26 May 2016

Substituting Aussie books in AO1

I thought that today we might have a chat about substituting books. The post is for Grace, who asked for it, and for Melissa, Tara, Becci , Agnes, Belinda, Kathleen and LouLou, who got excited about the idea. Grab that coffee, girls, and let's talk books.

Okay, firstly, I've spoken about substituting books before. That post is here, but Ambleside Online is written for Americans living in America, not Aussies living in Australia, and part of the curriculum just isn't relevant for those of us living over here. A certain amount of substitution has to take place, and this is what I want to chat about.


I'm going to start today by looking at AO1, since that's what you most wanted to hear about. If you like, we can continue on to other years after that. So let's take a look at the AO1 booklist as written. You'll find it here, but you might want to print out a copy to scribble on. Go ahead, I'll wait.

Okay, so you'll see that AO1 covers the years 55 BC to 1066 AD - a huge time period, basically overviewing the time from the invasion of Britain by Julius Caesar up until the...er...invasion of Britain by William the Conqueror at the Battle of Hastings. Now, the history of Britain is really the history of Australia as well, so you're not going to mess much with the books under history, are you? Here they are cut and pasted:

Trial and Triumph, by Richard Hannula ($ K) [2] [3]An Island Story, by H.E. Marshall β Δ ($ K) Ω [4] (Kings and Queens Timeline Figures)* ** Fifty Famous Stories Retold, by James Baldwin, selected chapters β Δ ($ K) Ω Ω Κ [5]** *** Viking Tales, by Jennie Hall , ch 1-11β Δ ($) Ω [6]

Viking Tales is there mainly because the first discoverers of America were the Vikings. You could leave it out for this reason, or substitute, but I didn't. It's a really interesting book. Trial and Triumph is church history. You'll want to read this, unless you're Catholic, then you'll want to read this first and decide.

Next up is a group of books entitled American History Biography. Here are the books:

* Benjamin Franklin, by Ingri D'Aulaire ($)** George Washington, by Ingri D'Aulaire ($)*** Buffalo Bill, by Ingri D'Aulaire ($)

At first glance, people are inclined to leave these out of an Aussie AO, but I'd encourage you not to. Firstly, the D'Aulaire books are delightful, and are beautifully written. You might want to read them just for that. Secondly, Benjamin Franklin and George Washington were really great men. They also happen to be American, but really, they're men important to world history, not just to America. You are going to want your kids to know about Ben and George sometime. Now, here's the rub. If you continue following my Australianised version of AO, you're going to discover that I leave out pretty much all American History, so if you want your kids to know these men, this is your chance. These books give your kids a delightful introduction to two men that they're going to need to know about. Leave them in. I leave in Buffalo Bill and Pocahontas, a free read by the same authors, too, because it is good for your kids to know these stories. You could substitute, if you want, but you'll struggle to find books as good as these, and most Aussie heroes you'll want to save for later years. Leaving the books out completely is an option. Do that if you want, but I wouldn't.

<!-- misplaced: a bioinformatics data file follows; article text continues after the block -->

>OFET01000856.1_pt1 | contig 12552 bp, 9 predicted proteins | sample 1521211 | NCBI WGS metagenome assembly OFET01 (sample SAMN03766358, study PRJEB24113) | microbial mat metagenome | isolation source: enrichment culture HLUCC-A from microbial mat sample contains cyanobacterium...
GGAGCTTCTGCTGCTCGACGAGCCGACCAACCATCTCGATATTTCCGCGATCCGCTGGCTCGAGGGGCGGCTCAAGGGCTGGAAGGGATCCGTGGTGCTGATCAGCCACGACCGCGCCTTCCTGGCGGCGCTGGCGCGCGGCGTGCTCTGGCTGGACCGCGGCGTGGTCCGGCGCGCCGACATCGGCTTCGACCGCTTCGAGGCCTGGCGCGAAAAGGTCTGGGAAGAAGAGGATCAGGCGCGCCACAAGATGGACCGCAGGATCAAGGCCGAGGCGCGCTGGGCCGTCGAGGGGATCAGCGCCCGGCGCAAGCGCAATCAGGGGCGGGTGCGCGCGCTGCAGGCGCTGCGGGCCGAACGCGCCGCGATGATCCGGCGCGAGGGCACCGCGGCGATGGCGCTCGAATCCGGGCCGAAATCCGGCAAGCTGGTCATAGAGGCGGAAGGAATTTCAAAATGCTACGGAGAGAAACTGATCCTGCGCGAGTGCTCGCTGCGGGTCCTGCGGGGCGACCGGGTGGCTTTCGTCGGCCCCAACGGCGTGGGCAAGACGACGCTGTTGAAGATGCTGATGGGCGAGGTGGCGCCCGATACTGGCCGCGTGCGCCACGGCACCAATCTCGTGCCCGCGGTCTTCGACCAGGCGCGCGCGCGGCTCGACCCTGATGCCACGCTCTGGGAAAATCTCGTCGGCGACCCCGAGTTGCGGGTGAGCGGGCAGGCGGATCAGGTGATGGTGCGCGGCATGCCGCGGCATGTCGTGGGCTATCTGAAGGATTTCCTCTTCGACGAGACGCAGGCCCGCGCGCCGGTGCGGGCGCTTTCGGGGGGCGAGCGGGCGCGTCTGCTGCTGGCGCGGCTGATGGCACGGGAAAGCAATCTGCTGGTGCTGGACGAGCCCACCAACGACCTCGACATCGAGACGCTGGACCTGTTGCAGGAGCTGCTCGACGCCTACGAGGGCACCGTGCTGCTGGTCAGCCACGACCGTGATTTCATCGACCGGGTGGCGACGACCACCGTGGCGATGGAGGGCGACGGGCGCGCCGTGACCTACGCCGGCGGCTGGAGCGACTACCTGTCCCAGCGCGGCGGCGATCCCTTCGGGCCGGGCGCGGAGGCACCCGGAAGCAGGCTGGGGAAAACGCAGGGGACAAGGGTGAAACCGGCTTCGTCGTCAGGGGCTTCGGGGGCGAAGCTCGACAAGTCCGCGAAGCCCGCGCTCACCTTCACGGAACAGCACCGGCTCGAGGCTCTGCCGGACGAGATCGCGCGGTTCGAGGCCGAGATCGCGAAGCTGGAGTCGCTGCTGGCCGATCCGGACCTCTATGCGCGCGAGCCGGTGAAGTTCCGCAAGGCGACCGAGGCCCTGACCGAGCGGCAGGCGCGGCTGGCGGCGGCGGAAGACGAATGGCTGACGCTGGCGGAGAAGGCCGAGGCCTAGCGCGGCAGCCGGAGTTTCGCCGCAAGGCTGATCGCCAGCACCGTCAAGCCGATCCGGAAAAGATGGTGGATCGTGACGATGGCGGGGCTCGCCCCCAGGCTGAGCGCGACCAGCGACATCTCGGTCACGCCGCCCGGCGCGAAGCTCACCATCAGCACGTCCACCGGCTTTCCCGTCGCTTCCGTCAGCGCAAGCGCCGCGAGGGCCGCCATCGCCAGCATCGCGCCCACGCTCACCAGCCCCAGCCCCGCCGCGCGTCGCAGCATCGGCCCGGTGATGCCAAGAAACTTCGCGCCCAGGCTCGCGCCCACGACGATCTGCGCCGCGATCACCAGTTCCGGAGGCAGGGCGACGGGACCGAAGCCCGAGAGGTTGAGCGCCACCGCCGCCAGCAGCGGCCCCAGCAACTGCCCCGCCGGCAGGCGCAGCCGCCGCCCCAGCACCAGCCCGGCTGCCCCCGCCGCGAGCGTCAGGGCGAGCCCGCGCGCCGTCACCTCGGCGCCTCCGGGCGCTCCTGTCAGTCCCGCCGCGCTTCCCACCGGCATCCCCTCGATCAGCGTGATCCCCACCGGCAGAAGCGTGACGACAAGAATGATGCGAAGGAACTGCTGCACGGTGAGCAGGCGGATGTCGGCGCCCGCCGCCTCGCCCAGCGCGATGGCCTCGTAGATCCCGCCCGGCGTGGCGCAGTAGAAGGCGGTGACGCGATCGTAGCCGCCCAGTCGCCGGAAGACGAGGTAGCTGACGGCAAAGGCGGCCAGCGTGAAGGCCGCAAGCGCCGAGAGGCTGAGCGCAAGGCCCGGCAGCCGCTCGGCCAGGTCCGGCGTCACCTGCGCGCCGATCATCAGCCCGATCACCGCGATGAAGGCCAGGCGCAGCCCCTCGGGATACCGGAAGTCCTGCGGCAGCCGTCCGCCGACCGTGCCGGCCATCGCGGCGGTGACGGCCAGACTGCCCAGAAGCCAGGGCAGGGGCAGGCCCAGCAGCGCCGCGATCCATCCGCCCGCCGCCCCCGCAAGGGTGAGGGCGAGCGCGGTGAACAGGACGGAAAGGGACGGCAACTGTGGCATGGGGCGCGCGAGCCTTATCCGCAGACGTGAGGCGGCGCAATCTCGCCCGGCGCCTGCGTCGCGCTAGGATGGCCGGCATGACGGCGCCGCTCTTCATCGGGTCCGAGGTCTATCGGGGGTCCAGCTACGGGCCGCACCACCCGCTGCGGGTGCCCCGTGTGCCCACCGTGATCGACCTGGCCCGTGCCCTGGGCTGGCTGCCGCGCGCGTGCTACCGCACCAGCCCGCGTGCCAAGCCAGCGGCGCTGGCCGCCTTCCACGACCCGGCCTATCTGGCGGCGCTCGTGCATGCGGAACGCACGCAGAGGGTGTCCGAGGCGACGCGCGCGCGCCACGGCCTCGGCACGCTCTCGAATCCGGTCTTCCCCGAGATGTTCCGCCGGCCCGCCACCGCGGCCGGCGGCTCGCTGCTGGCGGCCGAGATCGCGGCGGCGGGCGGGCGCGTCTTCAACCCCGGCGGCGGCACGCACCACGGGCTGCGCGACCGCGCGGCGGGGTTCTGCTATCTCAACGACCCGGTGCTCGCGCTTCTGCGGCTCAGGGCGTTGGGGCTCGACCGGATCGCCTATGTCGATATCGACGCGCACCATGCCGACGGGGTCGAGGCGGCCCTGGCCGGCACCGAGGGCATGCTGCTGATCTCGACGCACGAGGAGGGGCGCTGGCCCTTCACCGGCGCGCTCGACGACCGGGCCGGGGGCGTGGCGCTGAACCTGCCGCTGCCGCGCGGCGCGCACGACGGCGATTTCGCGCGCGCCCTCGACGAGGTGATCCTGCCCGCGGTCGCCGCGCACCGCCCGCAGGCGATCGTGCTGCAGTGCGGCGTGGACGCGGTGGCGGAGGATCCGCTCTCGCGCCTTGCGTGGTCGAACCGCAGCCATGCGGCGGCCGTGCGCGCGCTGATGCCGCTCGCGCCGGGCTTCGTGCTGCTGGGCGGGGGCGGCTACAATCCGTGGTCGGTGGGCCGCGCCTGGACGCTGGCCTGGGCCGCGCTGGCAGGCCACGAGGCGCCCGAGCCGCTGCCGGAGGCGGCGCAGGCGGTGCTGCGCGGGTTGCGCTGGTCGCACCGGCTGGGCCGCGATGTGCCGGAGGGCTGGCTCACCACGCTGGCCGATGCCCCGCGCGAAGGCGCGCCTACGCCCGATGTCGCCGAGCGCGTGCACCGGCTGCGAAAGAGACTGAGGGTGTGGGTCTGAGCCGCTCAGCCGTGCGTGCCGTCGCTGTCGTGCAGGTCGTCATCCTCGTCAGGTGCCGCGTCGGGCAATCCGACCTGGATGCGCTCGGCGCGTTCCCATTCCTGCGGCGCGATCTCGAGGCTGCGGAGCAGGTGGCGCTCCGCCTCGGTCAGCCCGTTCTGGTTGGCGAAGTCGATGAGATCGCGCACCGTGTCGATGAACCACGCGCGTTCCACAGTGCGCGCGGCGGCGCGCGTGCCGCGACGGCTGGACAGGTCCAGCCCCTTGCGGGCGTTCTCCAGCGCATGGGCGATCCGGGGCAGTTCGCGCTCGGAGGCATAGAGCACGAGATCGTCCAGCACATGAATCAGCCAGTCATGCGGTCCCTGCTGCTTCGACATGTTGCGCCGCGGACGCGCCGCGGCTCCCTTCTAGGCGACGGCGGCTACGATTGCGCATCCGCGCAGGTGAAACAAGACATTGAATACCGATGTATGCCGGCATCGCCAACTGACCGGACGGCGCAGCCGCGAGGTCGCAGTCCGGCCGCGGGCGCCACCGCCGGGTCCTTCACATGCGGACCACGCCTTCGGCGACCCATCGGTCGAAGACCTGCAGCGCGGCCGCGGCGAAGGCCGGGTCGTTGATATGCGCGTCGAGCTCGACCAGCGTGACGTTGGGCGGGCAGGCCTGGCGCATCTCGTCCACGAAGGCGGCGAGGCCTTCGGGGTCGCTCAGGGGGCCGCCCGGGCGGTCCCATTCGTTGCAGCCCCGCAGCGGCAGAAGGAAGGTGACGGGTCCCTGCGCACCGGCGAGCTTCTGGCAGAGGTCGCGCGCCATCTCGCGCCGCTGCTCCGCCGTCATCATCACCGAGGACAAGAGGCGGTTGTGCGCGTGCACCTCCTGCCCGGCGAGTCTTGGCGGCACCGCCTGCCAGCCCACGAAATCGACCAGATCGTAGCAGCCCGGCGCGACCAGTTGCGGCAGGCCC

Next up is geography, where the scheduled book is Paddle to the Sea, by Holling C. Holling. You could substitute this for Alison Lester's Are We There Yet? if you want. It's a fabulous book, and a great intro to Aussie geography. The only problem you'll have with this book is that it's much shorter than Paddle, so you'll want to use it over maybe a term, not a whole year. You could do it in addition to Paddle, if you choose. That would be extra good. I didn't do that, but in hindsight, perhaps I should have done. I used it in AO0 instead. I chose to use Paddle to the Sea because it is beautiful, and I'd always wanted to know the Great Lakes myself, and this book teaches them to you. Paddle covers America, Canada, and even across the Atlantic to France, and it teaches it all so delightfully that I can't imagine leaving this book out. You can if you want, but don't tell me if you do. The two books used for physical geography, Charlotte Mason's Elementary Geography, and Home Geography by Long are relevant for Australia, so you'll want to include both of those.

Are you still with me? Let's march onward to Natural History/Science.:

The Handbook of Nature Study, by Anna Botsford Comstock Δ ($), as scheduled in Nature Study; online.James Herriot's Treasury for Children, by James Herriot ($) [8]The Burgess Bird Book for Children, by Thornton Burgess β Δ ($) Ω Κ [9]

I have Comstock, and I use it all the time. This handbook is a cheat-sheet for mum. It's designed to make you look clevah in from of your clevah kids. The idea is this: You find that aphids have taken over the new spring buds on your roses, right? You're irritated by that and try to squash them all, but your kidlets are fascinated, and want to know all about them. You know nothing about aphids except that they suck all the loveliness out of your roses, so you sneak inside (pretend to be going in to collect an icecream container or something), and grab out your book. There on page 351 you'll find a nice big juicy section (heh) on aphids. Speed-read the section, grab up the container and rush back outside. You are now super clevah, and your kids are super impressed Win! There's even an experiment listed for the aphid. Sacrifice a bit of your rose, and bring it inside. You'll learn all sorts of stuff that turns nature study into science. All this comes from Comstock. You want it; you need it. There are lots of things we don't have in Oz that you'll find in the book, but there is plenty enough to make it a useful addition to your homeschool library.

I also list Nuri Mass's The Wonderland of Nature in my curriculum list for AO1, but in hindsight, this book would be better in AO3 or 4. Leave it to then.